Domain Controller In a small or medium-sized organization, administration is typically handled by a few people. As the organization grows, there is an increased need to spread the authority to local administrators. Usually, granting those local administrators access to everything violates corporate rules. You need to be able to delegate permission for specific GPOs, domains, or OUs without giving away everything. The Group Policy Management Console enables you to do just that. At the domain and OU level, you can delegate permissions to users allowing them to link GPOs, run Group Policy Modeling, and view data from Group Policy Results. At the GPO level, you can grant permissions to modify that GPO only. If you are familiar with Windows 2000 GPO administration and miss that way of assigning rights, you can still get to that kind of tool by clicking the Advanced button in the Delegation windows. This gives you very specific permission sets. Additional Information: Help topic: Delegate policy-related permissions on a domain, Organizational Unit, or site Delegate Administrator Delegate

16 demonstração Demo Delegando a Administração Delegando GPO de Usuário
Delegando “criação GPOs” para ITGroup Delegando GPO de Usuário

17 Análise e Configuração de Segurança
Funcionamento com Segurança Alta Habilita uma Revisão Rápida [BUILD 1] You can control security on your local computer or on multiple computers by controlling password policies, account lockout policies, Kerberos policies, auditing policies, user rights, and other policies. To create a system-wide policy, you can use predefined security templates that are provided as a starting point for creating security policies that can be customized to meet different organizational requirements. Once you customize the predefined security templates, you can use them to configure security on an individual computer or on thousands of computers. There are several predefined templates that can help you to secure your system based on your needs. These templates are for: Reapplying default settings Implementing a highly secure environment Implementing a less secure but more compatible environment Securing the systemroot [BUILD 2] There are a lot of variables to consider when locking down a system, and if you do it manually there’s a possibility you might miss something. Security Configuration and Analysis enables you to quickly review security analysis results. It presents recommendations alongside current system settings and uses visual flags or remarks to highlight any areas where the current settings do not match the proposed level of security. Security Configuration and Analysis also offers the ability to resolve any discrepancies that analysis reveals. [BUILD 3] The state of the operating system and applications on a computer is dynamic. For example, you may need to temporarily change security levels so that you can immediately resolve an administration or network issue. However, this change can often go unreversed. This means that a computer may no longer meet the requirements for enterprise security. Regular analysis enables you to track and ensure an adequate level of security on each computer as part of an enterprise risk-management program. You can tune the security levels and, most importantly, detect any security flaws that may occur in the system over time. [BUILD 4] Security Configuration and Analysis can also be used to directly configure local system security. Through its use of personal databases, you can import security templates that have been created with Security Templates and apply these templates to the local computer. This immediately configures the system security with the levels specified in the template. Additional Information: Garanta que a Diretiva seja Forçada Permite a configuração de segurança local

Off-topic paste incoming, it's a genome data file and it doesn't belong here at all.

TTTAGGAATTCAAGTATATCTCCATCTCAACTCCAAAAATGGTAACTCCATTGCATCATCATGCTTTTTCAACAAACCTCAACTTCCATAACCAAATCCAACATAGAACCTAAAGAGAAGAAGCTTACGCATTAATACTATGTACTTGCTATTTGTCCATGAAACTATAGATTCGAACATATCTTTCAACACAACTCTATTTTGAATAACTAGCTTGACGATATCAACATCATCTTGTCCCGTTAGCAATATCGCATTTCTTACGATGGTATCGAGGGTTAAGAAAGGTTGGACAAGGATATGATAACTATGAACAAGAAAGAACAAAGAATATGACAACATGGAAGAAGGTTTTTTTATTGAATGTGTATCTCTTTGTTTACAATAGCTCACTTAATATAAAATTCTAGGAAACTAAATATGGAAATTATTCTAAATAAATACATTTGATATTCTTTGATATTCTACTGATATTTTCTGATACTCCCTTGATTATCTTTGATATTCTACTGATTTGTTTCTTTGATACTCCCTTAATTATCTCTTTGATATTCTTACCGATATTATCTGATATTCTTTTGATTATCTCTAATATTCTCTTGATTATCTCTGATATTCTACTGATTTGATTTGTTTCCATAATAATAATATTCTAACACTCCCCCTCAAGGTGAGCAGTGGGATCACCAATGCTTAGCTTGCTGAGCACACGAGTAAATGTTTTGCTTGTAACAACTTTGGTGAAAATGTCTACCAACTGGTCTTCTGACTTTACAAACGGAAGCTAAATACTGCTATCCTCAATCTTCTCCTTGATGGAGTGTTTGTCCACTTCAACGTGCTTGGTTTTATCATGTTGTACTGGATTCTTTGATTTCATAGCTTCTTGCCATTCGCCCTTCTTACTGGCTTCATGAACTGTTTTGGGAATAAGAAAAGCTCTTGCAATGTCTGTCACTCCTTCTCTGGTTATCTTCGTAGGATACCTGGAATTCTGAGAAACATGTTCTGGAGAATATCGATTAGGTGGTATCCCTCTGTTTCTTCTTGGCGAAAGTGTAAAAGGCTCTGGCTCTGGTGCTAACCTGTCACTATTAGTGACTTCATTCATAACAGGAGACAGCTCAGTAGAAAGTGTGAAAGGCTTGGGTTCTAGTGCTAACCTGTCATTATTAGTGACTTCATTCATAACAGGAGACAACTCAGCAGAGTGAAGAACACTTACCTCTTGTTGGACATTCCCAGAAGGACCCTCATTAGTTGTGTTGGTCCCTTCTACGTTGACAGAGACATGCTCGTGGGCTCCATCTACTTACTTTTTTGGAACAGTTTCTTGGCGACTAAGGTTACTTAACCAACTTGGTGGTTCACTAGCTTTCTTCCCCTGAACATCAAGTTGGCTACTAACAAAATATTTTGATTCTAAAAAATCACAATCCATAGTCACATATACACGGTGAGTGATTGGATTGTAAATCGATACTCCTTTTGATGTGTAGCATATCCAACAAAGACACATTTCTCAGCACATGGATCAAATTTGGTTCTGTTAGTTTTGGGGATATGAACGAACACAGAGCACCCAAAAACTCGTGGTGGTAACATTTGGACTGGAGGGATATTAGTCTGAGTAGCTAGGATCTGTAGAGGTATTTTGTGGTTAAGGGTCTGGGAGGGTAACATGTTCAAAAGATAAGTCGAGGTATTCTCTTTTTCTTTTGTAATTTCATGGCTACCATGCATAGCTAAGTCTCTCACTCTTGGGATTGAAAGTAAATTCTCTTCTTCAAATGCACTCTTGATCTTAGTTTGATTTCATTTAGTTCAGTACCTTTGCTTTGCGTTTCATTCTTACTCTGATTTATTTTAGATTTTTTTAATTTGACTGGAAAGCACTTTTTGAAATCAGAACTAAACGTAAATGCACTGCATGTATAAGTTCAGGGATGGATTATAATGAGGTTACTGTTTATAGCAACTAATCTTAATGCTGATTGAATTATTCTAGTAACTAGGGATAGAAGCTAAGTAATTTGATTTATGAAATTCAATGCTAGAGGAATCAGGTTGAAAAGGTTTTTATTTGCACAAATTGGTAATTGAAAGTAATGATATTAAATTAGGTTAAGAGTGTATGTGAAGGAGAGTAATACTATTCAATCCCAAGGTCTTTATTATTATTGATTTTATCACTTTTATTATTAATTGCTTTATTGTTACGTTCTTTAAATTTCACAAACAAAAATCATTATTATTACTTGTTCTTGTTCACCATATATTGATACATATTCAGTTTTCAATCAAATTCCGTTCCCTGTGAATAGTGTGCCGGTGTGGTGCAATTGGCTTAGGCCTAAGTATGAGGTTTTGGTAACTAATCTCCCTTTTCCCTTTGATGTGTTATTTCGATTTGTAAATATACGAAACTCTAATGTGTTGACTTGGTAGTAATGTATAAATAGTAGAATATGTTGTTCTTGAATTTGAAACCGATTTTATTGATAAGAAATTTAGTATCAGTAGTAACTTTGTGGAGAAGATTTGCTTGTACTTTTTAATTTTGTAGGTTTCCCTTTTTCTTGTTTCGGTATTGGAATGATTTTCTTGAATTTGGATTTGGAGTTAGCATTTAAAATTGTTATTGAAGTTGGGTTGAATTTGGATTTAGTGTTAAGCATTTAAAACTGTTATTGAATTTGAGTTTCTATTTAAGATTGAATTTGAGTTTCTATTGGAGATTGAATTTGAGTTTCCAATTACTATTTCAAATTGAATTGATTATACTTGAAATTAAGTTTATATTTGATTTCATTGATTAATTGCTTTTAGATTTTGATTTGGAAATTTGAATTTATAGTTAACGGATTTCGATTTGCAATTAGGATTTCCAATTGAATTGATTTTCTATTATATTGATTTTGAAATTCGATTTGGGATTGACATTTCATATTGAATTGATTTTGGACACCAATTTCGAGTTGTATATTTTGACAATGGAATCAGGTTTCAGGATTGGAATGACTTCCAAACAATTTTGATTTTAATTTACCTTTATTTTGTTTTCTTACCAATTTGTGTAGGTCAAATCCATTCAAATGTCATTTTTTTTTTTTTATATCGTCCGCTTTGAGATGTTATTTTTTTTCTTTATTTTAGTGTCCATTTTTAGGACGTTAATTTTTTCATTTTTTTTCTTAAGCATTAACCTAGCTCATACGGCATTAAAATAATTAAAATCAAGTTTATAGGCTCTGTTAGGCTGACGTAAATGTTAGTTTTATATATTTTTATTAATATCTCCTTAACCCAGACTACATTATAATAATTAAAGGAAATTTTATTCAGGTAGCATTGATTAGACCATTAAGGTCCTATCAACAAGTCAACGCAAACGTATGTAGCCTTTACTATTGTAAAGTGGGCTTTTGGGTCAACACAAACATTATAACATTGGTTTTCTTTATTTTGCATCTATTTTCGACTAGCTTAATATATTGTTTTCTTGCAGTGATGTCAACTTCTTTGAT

18 Demo demonstração Aplicando Modelos de Segurança

19 Agenda Gerenciando arquivos .ADM Scripts de Diretiva de Grupo
Implementando Segurança Avançada Usando Filtros WMI Migrando GPOs através de Domínios Planejamento de Diretiva de Grupo

20 Filtros WMI Apenas XP Professional Windows XP Filtro WMI
Domain Controller Filtro WMI Windows Management Instrumentation (WMI) filters allow you to dynamically determine the scope of GPOs based on attributes of the target computer. This was covered briefly in Part two of this series. When a GPO that is linked to a WMI filter is applied on the target computer, the filter is evaluated on the target computer. [BUILD 1] Filtering can be applied so that it restricts policy applications based on user settings, computer settings, or both. WMI filtering can be used to prevent application of a GPO based on the hardware and software configuration of the desktop client. [BUILD 2] For example, you can create filters that apply a policy on computers that have a specific hotfix, apply a policy on all servers located in a specific time zone, assign software only on computers already having either of two software packages, or only target computers running Windows XP Professional. You can also filter on more than one setting, for example, target all computers in the domain running Windows XP Professional that have 512 MB RAM or more and have at least 250 MB free space on their hard drives. A GPO can only be linked to one WMI filter; however, the same WMI filter can be linked to multiple GPOs. WMI filtering uses Windows Management Instrumentation Query Language (WQL), which is based on ANSI SQL. The queries are similar to SQL queries. Additional Information: Windows 2000 Windows XP